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The Homeric Hymns A New Prose translation and Essays, Literary and Mythological

Page: 26

So spake she, but Leto swore the great oath of the Gods:

“Bear witness, Earth, and the wide heaven above, and dropping water of Styx—the greatest oath and the most dread among the blessed Gods—that verily here shall ever be the fragrant altar and the portion of Apollo, and thee will he honour above all.”

When she had sworn and done that oath, then Delos was glad in the birth of the Archer Prince. But Leto, for nine days and nine nights continually was pierced with pangs of child-birth beyond all hope. With her were all the Goddesses, the goodliest, Dione and Rheia, and Ichnæan Themis, and Amphitrite of the moaning sea, and the other deathless ones—save white-armed Hera. Alone she wotted not of it, Eilithyia, the helper in difficult travail. For she sat on the crest of Olympus beneath the golden clouds, by the wile of white-armed Hera, p. 109who held her afar in jealous grudge, because even then fair-tressed Leto was about bearing her strong and noble son.

But the Goddesses sent forth Iris from the fair-stablished isle, to bring Eilithyia, promising her a great necklet, golden with amber studs, nine cubits long. Iris they bade to call Eilithyia apart from white-armed Hera, lest even then the words of Hera might turn her from her going. But wind-footed swift Iris heard, and fleeted forth, and swiftly she devoured the space between. So soon as she came to steep Olympus, the dwelling of the Gods, she called forth Eilithyia from hall to door, and spake winged words, even all that the Goddesses of Olympian mansions had bidden her. Thereby she won the heart in Eilithyia’s breast, and forth they fared, like timid wild doves in their going.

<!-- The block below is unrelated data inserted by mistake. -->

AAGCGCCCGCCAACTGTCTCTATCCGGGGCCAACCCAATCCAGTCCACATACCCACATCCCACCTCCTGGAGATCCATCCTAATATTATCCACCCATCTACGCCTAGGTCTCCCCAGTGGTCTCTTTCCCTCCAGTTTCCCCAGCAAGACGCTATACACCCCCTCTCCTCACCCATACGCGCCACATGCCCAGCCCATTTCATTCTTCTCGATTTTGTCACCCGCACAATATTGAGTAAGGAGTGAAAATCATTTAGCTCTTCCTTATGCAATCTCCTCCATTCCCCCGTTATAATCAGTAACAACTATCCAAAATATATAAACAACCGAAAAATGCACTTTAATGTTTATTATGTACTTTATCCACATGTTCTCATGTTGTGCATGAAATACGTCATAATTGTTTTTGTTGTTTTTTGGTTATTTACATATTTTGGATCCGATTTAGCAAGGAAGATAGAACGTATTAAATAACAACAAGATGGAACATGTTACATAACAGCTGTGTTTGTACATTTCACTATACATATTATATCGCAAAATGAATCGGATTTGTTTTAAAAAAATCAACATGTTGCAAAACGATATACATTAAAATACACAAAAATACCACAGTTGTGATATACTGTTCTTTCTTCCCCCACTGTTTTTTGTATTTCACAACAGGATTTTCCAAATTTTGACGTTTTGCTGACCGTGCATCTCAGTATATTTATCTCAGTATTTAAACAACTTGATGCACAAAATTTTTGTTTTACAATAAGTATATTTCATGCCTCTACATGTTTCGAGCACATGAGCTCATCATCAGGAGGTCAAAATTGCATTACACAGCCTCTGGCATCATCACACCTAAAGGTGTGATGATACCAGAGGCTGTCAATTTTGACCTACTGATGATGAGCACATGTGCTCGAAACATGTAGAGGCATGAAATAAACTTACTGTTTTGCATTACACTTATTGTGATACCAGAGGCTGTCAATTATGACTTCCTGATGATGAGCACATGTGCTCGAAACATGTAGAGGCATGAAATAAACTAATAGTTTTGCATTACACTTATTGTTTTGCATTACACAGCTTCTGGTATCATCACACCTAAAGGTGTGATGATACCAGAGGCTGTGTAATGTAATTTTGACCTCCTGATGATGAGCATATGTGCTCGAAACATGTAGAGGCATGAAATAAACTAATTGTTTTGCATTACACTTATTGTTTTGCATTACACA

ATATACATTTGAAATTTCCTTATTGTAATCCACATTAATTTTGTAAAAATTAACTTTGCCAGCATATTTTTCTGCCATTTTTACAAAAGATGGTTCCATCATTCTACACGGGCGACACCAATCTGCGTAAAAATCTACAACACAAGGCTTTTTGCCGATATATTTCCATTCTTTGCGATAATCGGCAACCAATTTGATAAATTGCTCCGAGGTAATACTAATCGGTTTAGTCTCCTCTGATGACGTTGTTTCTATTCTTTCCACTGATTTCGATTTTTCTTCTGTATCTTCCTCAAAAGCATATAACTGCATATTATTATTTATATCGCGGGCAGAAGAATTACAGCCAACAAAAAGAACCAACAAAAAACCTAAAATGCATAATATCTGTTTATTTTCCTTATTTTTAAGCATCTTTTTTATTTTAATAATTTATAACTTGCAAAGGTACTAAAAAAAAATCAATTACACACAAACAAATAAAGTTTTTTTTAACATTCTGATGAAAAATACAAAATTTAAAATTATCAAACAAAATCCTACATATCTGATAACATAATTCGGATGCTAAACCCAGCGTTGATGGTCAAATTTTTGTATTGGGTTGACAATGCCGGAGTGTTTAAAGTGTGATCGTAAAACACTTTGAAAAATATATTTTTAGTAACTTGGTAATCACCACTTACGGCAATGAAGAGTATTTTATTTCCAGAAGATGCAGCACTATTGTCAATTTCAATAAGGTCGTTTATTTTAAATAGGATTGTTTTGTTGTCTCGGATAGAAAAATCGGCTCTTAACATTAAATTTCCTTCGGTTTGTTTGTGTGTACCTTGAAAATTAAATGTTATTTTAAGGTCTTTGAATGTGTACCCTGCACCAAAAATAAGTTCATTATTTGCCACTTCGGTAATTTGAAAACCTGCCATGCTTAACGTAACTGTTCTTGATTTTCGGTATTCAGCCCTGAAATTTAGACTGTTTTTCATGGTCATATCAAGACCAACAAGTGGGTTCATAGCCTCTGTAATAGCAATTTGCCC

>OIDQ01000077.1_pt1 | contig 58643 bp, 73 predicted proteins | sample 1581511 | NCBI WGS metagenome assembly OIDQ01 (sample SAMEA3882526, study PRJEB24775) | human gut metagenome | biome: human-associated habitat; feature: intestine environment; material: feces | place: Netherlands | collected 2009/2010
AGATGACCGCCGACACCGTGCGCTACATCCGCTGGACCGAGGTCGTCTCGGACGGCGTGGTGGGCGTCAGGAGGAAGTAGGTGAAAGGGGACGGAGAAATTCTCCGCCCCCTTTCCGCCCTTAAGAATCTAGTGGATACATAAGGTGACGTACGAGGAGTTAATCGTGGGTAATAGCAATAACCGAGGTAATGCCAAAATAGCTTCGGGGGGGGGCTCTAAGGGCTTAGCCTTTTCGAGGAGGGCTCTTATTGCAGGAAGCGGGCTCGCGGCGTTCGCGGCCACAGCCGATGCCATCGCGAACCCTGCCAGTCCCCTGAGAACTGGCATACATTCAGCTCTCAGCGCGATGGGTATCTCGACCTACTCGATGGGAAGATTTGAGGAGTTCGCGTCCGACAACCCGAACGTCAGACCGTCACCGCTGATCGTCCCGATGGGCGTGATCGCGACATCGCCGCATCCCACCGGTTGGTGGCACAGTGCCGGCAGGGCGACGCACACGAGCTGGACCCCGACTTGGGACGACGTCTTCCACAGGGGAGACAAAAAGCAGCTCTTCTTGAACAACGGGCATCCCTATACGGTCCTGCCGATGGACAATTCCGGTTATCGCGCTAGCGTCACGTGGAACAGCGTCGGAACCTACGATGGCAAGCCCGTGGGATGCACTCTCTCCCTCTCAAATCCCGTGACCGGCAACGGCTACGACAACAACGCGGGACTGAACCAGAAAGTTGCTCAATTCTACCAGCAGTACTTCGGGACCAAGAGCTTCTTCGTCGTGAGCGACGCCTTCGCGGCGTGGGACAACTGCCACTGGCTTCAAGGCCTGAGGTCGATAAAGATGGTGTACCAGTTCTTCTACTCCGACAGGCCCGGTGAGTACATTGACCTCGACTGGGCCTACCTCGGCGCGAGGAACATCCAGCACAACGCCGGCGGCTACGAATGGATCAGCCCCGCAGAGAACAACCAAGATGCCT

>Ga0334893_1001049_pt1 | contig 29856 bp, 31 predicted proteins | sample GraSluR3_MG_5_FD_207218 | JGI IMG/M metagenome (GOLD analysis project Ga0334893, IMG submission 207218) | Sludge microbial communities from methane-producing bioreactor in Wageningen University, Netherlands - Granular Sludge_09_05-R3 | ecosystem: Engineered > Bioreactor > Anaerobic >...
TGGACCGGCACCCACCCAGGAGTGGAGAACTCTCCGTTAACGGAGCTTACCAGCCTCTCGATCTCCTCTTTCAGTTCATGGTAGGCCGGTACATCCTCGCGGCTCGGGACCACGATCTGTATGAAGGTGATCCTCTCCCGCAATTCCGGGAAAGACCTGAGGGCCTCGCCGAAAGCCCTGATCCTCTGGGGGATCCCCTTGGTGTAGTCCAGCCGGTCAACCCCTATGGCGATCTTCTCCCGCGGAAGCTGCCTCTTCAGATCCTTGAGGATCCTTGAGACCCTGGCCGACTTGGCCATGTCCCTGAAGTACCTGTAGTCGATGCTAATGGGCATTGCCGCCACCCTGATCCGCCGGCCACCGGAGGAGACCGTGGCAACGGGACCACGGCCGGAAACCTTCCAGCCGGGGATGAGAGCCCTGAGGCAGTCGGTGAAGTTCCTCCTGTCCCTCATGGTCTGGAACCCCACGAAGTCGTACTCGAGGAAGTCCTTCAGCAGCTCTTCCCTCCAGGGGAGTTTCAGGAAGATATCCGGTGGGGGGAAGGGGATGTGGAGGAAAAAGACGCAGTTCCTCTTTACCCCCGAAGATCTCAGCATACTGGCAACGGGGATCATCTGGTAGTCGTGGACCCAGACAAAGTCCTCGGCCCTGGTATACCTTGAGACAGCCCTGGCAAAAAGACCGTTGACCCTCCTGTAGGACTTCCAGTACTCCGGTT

Even when Eilithyia, the helper in sore travailing, set foot in Delos, then labour took hold on Leto, and a passion to bring to the birth. Around a palm tree she cast p. 110her arms, and set her knees on the soft meadow, while earth beneath smiled, and forth leaped the babe to light, and all the Goddesses raised a cry. Then, great Phœbus, the Goddesses washed thee in fair water, holy and purely, and wound thee in white swaddling bands, delicate, new woven, with a golden girdle round thee. Nor did his mother suckle Apollo the golden-sworded, but Themis with immortal hands first touched his lips with nectar and sweet ambrosia, while Leto rejoiced, in that she had borne her strong son, the bearer of the bow.

Then Phœbus, as soon as thou hadst tasted the food of Paradise, the golden bands were not proof against thy pantings, nor bonds could bind thee, but all their ends were loosened. Straightway among the Goddesses spoke Phœbus Apollo: “Mine be the dear lyre and bended bow, and I will utter to men the unerring counsel of Zeus.”


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